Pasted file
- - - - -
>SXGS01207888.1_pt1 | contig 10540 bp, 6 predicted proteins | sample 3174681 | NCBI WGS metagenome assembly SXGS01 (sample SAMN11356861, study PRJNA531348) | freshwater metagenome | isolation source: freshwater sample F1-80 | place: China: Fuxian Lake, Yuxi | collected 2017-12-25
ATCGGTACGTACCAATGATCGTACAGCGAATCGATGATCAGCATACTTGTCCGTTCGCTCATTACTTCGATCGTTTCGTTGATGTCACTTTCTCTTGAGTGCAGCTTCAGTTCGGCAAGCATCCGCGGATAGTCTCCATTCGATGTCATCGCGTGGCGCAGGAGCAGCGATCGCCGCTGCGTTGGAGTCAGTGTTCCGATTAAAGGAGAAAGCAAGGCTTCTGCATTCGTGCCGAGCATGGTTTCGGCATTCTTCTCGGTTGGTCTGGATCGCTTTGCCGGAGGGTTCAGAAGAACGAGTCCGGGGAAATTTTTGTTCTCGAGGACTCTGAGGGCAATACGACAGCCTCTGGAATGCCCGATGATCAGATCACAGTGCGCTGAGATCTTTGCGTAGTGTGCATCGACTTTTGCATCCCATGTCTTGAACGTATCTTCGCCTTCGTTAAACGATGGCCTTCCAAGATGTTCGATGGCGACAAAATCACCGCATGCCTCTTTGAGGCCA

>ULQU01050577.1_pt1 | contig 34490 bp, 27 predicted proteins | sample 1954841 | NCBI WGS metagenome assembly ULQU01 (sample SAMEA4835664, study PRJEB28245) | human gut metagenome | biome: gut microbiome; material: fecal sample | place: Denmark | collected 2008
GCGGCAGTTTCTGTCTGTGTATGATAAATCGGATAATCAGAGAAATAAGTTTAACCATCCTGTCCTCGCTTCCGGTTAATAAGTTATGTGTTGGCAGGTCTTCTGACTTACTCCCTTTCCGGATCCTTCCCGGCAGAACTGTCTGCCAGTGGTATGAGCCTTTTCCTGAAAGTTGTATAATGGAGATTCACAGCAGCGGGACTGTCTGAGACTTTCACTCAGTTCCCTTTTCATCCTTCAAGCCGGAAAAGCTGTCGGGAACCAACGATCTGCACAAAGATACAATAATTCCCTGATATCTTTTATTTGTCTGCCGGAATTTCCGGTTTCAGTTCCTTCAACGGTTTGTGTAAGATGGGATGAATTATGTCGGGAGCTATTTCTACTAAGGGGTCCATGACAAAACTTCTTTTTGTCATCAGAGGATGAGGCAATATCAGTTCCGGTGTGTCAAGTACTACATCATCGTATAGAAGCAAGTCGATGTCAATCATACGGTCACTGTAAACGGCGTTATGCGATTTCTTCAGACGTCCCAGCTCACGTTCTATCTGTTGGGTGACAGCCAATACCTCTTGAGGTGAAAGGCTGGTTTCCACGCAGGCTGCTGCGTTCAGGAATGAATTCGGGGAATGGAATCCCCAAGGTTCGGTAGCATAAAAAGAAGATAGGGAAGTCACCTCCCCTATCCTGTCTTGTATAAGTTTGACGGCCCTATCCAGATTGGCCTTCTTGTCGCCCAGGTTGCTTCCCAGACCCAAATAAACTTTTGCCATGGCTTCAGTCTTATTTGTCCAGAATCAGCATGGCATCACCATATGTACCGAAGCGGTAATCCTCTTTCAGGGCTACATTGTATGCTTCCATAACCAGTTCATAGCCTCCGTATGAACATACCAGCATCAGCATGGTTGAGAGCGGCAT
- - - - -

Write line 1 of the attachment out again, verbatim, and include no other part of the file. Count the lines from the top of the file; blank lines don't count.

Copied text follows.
>SXGS01207888.1_pt1 | contig 10540 bp, 6 predicted proteins | sample 3174681 | NCBI WGS metagenome assembly SXGS01 (sample SAMN11356861, study PRJNA531348) | freshwater metagenome | isolation source: freshwater sample F1-80 | place: China: Fuxian Lake, Yuxi | collected 2017-12-25